August 28, 2013

What does “spring” mean to you?

Posted in brisbane, health, life tagged , , , , , , , , at 8:45 pm by Margi Macdonald

Celeste and Jasmine

What does spring time mean to you?

Newness and all that’s fresh and enlivening?

Quiet times in nature, or pottering in the garden?

Cooking up a storm with abundant fresh produce?

The torments of hay fever or asthma? (and yes, acupuncture and herbal medicine may help with either of these conditions)

Feel free to share the best and worst of your spring time experiences with us.

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Cautions & Care: This post and the pages here are for your information, and are not a substitute for the medicines, care and attention of appropriately qualified health professionals.

Image: ©Margi Macdonald

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August 30, 2010

Asparagus. A cure for road-rage, rampaging and ranting?

Posted in brisbane, food, health, life tagged , , , , , , , , , , , at 6:42 pm by Margi Macdonald

Thanksgiving Asparagus. Marilyn M King

Spring is upon us in this great land down-under, and springtime means fresh asparagus. Don’t be fooled into thinking this classy vegetable grows naturally all year round. It doesn’t. It’s one of nature’s sublime springtime treats, best when its hidden, subterranean parts had the pleasure of a good, cold winter.

So what about the road-raging and ranting? Is there a natural sedative in the pert spears of an asparagus bunch?

Well, not that I know of, yet in Chinese herbal medicine its underground tuber is described by Paul Pitchford as able to “improve the feminine principle, especially in the aggressive person, and is used to ease menstrual difficulties, promote fertility, and increase one’s receptive and compassionate nature.” He s not just talking about women, by the way!

The ritual of preparing and cooking fresh asparagus to perfection, enjoyed with a strip of smoked salmon and a soft-boiled egg might at least slow us down, and give cause for gratitude to mother nature for her spring bounty. Perhaps compassion follows such a dainty feast?

Here’s what else we know about fresh asparagus – not that sad, soggy stuff in cans:

  • It has a natural diuretic, making it an ideal food to naturally shift a little fluid retention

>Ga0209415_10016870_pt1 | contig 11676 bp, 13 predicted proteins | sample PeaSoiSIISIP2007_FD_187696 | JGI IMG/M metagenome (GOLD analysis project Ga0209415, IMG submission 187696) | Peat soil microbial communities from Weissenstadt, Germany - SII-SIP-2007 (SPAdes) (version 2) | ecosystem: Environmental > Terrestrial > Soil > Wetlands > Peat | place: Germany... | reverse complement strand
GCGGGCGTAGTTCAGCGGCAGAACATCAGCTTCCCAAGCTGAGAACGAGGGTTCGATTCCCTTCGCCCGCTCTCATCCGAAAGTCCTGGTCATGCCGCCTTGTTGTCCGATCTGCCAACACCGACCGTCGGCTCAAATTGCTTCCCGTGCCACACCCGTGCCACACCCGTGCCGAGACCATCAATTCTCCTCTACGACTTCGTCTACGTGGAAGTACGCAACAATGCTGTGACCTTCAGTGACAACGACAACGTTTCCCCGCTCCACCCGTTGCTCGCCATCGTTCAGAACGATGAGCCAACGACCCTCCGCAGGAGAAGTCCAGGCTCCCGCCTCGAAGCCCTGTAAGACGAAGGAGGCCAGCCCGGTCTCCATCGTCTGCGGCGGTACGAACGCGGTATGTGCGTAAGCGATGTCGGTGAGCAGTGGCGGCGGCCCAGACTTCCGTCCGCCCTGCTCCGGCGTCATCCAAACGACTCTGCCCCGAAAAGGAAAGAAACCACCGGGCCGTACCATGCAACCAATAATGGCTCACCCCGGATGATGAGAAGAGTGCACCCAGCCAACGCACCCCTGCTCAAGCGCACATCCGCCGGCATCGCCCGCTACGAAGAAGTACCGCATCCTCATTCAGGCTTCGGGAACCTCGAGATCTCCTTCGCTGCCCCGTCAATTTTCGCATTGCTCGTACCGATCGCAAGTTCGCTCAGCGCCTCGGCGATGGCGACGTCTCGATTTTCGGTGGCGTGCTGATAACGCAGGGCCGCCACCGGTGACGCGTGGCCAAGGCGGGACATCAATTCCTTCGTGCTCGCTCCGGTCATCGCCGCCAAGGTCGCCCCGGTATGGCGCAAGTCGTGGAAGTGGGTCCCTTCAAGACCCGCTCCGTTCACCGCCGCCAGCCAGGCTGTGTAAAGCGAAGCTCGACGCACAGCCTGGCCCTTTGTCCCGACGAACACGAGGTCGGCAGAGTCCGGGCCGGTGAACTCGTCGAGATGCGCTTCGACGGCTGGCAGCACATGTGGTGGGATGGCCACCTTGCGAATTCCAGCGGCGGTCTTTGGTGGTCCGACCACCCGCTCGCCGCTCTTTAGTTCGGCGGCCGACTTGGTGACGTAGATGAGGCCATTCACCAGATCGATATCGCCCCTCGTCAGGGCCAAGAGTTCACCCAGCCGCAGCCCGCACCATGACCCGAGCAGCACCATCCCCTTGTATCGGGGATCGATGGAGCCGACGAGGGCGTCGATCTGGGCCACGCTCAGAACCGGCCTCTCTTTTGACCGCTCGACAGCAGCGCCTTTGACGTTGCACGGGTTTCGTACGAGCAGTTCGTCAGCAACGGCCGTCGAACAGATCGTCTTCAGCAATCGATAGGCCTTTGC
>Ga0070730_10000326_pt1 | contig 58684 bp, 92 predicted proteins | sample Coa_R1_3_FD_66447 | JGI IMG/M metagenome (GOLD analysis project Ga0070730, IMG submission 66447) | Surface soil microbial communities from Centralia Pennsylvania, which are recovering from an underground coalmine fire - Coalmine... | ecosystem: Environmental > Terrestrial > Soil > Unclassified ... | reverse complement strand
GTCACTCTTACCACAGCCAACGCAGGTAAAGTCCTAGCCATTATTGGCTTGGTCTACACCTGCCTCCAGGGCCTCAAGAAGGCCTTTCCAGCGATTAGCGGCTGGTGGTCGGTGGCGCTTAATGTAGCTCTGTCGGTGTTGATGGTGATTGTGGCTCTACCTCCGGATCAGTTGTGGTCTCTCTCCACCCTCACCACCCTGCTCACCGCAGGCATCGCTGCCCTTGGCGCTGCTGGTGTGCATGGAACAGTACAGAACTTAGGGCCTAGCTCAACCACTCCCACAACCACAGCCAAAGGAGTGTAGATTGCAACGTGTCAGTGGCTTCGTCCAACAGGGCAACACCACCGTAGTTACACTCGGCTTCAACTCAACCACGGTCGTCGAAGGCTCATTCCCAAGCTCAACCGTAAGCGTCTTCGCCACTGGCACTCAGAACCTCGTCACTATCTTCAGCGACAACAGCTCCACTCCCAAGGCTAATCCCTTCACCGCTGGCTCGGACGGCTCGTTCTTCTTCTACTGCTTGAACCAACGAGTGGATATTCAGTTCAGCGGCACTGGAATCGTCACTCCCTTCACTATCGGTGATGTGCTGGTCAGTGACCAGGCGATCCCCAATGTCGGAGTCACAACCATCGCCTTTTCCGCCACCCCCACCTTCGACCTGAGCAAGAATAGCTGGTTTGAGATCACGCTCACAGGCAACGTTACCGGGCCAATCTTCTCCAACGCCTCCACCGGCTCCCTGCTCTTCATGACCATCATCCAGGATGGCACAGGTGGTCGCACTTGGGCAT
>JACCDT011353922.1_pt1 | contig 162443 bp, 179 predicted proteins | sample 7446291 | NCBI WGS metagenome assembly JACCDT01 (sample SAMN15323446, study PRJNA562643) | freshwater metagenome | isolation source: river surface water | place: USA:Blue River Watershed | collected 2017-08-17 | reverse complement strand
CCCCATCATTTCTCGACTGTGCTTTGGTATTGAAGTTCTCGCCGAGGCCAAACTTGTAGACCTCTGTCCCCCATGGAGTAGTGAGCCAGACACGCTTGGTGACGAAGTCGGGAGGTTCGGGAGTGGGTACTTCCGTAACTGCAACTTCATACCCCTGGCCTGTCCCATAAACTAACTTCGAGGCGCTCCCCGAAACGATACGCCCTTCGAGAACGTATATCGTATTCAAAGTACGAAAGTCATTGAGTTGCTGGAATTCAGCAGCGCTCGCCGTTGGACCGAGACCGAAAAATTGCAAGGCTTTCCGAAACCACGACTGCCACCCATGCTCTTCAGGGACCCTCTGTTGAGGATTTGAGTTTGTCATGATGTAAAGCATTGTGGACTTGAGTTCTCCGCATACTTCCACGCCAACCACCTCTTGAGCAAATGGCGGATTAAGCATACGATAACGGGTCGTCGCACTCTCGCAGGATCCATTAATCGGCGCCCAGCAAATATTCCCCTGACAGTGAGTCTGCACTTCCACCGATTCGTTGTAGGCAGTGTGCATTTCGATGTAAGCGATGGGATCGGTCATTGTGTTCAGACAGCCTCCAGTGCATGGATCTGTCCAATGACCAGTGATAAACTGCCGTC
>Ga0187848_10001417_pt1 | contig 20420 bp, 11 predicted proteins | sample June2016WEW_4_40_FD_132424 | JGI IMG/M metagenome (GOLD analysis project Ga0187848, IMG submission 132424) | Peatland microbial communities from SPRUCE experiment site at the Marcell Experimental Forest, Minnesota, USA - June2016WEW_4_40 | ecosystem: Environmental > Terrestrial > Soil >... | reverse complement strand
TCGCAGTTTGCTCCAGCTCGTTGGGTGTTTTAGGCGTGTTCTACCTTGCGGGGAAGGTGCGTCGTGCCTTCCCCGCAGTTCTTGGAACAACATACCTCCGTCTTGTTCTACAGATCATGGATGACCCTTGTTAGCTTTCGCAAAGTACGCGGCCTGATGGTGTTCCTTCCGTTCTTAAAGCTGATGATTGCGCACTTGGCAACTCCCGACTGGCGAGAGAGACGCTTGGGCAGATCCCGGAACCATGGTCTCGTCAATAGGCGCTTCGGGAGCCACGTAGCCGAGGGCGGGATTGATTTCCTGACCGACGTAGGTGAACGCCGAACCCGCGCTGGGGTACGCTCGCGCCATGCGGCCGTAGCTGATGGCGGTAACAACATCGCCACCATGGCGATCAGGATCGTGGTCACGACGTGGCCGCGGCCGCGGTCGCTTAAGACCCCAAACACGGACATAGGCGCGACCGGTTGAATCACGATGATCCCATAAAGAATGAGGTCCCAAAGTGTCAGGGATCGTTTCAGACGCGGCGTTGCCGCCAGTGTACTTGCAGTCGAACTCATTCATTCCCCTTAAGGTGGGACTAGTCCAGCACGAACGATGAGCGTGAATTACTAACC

• When fresh and seasonal, it has good amounts of vitamin C and A, sulphur, folic acid, and potassium, and is naturally low in kilojoules and sodium.
  • it also contains an amino acid – a protein building block – called asparagine, which gives urine that unusual smell after we’ve eaten asparagus.

We understand that in Chinese medical terms, asparagus nourishes the cooling, calming, restorative nature of Yin energy. No surprises there, for a food which spent the winter slumbering and gestating underground, away from Yang warmth and light.

Did you know that the little tips of asparagus are actually its flowers, and that aged Parmesan is a great friend to asparagus?

If you live in Brisbane  Australia, and would like to learn how to cook slow-roasted Kealford Farm Organic Pork with spring asparagus on a cauliflower and white bean mash, and many other seasonal wonders contact me.

My colleague Jillaine Wheeler – The Pantry Practitioner – is cooking this, and other family friendly fare in a cooking class this September. There’s also an artichoke and aioli starter, a wild salmon rillette, deeply nourishing, creamy green ice cream, and organic, preservative-free rose on the menu. I hope you can join us.

How do you like to serve and enjoy asparagus? Are you lucky enough to live in a place where fat,white asparagus is common? Let us know with a comment.

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Image : Thanksgiving Asparagus Oil on gessoed board.© Marilyn M King. Used with kind permission. This and other similarly beautiful oil paintings available at Small Oil Paintings

Words: Margi Macdonald

Cautions: The information here is not a substitute for face-to-face health care provided by a health professional, nor can it be construed as advice for the management of any physical, mental or emotional disorder. Please see your Doctor is you have a health concern.

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